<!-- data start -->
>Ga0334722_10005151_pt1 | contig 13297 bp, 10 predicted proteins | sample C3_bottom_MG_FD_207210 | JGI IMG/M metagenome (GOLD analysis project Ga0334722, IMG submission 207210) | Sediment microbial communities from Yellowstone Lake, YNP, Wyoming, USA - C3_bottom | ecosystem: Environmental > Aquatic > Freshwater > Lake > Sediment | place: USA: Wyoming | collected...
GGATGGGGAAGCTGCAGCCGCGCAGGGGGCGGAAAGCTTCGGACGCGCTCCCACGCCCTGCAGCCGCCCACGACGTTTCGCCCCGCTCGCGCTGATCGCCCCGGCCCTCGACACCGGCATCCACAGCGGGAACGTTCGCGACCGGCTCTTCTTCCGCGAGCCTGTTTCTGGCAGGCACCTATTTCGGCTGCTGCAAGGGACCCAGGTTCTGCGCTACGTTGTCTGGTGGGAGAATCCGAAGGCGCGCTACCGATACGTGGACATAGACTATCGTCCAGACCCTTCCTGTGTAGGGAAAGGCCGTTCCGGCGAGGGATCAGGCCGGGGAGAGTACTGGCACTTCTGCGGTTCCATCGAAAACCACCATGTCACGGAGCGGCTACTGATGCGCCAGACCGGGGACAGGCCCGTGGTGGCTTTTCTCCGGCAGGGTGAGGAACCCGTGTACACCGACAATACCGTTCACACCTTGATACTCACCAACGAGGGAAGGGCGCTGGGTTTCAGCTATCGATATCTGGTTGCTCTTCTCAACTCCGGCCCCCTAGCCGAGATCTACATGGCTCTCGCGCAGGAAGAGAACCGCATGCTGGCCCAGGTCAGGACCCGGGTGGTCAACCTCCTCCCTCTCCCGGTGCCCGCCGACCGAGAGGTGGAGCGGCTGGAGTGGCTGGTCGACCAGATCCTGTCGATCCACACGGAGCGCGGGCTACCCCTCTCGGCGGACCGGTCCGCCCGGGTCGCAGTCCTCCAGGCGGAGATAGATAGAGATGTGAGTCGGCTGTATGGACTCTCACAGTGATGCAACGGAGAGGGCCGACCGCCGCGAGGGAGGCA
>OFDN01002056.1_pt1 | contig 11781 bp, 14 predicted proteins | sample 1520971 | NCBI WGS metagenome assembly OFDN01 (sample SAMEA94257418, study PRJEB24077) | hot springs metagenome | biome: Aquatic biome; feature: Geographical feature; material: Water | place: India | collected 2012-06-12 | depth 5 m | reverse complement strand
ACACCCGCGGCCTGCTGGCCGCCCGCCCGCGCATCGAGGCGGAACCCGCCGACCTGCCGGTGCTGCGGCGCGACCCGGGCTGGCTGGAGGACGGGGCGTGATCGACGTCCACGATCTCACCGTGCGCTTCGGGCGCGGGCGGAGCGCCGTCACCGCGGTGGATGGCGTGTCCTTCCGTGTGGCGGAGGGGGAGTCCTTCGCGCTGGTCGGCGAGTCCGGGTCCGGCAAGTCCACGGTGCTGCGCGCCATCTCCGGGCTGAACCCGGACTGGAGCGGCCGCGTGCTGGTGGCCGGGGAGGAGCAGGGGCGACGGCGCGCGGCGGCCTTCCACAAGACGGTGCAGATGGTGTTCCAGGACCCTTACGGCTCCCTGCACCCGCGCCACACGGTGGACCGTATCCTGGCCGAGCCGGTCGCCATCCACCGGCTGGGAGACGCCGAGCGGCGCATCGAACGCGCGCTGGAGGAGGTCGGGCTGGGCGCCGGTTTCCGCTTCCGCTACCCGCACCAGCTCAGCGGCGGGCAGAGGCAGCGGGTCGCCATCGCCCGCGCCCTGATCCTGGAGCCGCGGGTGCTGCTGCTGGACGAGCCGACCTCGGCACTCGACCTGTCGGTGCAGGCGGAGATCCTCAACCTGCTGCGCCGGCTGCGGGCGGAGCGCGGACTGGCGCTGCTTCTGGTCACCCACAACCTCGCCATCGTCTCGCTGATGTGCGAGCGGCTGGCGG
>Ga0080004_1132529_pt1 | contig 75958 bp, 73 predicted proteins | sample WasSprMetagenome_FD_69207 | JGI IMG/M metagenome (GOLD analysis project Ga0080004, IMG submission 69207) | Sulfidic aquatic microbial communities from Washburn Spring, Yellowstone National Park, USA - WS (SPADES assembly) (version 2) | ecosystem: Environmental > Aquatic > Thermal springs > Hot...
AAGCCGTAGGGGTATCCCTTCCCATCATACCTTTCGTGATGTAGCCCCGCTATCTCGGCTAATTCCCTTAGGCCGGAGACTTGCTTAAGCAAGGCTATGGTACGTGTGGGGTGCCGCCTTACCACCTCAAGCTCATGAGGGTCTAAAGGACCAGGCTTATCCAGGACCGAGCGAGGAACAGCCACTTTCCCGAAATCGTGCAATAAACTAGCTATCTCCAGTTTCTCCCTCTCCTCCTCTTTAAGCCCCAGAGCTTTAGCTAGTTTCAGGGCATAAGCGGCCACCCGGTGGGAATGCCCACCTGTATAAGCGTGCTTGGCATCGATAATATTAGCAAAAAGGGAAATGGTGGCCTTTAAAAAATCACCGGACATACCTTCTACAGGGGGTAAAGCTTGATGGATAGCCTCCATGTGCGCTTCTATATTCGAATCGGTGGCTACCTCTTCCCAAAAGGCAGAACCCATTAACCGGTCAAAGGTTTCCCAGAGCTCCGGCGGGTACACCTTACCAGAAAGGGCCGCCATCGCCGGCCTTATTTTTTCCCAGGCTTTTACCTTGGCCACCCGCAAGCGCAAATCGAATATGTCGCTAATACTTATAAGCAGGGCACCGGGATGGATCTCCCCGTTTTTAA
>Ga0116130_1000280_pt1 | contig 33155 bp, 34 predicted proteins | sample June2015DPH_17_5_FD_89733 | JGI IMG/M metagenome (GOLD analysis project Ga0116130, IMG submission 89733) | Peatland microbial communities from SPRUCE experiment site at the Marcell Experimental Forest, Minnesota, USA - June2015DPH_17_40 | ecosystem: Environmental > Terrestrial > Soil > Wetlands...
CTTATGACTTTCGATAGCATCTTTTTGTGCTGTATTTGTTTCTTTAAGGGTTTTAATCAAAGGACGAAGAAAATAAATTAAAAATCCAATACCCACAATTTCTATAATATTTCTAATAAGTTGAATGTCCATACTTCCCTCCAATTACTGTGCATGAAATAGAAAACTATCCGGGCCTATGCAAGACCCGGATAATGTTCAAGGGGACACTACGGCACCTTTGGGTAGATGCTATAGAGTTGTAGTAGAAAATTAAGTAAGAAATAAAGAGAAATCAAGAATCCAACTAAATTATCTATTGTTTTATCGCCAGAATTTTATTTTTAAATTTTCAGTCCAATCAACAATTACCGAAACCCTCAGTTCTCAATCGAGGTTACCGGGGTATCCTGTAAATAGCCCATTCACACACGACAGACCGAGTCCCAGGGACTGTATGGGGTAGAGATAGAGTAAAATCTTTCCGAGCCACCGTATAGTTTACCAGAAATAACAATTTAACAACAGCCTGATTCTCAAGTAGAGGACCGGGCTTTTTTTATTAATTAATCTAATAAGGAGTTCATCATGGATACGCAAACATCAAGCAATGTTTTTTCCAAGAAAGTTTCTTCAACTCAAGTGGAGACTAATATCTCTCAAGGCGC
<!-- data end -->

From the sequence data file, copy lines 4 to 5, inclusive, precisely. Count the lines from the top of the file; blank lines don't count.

ACACCCGCGGCCTGCTGGCCGCCCGCCCGCGCATCGAGGCGGAACCCGCCGACCTGCCGGTGCTGCGGCGCGACCCGGGCTGGCTGGAGGACGGGGCGTGATCGACGTCCACGATCTCACCGTGCGCTTCGGGCGCGGGCGGAGCGCCGTCACCGCGGTGGATGGCGTGTCCTTCCGTGTGGCGGAGGGGGAGTCCTTCGCGCTGGTCGGCGAGTCCGGGTCCGGCAAGTCCACGGTGCTGCGCGCCATCTCCGGGCTGAACCCGGACTGGAGCGGCCGCGTGCTGGTGGCCGGGGAGGAGCAGGGGCGACGGCGCGCGGCGGCCTTCCACAAGACGGTGCAGATGGTGTTCCAGGACCCTTACGGCTCCCTGCACCCGCGCCACACGGTGGACCGTATCCTGGCCGAGCCGGTCGCCATCCACCGGCTGGGAGACGCCGAGCGGCGCATCGAACGCGCGCTGGAGGAGGTCGGGCTGGGCGCCGGTTTCCGCTTCCGCTACCCGCACCAGCTCAGCGGCGGGCAGAGGCAGCGGGTCGCCATCGCCCGCGCCCTGATCCTGGAGCCGCGGGTGCTGCTGCTGGACGAGCCGACCTCGGCACTCGACCTGTCGGTGCAGGCGGAGATCCTCAACCTGCTGCGCCGGCTGCGGGCGGAGCGCGGACTGGCGCTGCTTCTGGTCACCCACAACCTCGCCATCGTCTCGCTGATGTGCGAGCGGCTGGCGG
>Ga0080004_1132529_pt1 | contig 75958 bp, 73 predicted proteins | sample WasSprMetagenome_FD_69207 | JGI IMG/M metagenome (GOLD analysis project Ga0080004, IMG submission 69207) | Sulfidic aquatic microbial communities from Washburn Spring, Yellowstone National Park, USA - WS (SPADES assembly) (version 2) | ecosystem: Environmental > Aquatic > Thermal springs > Hot...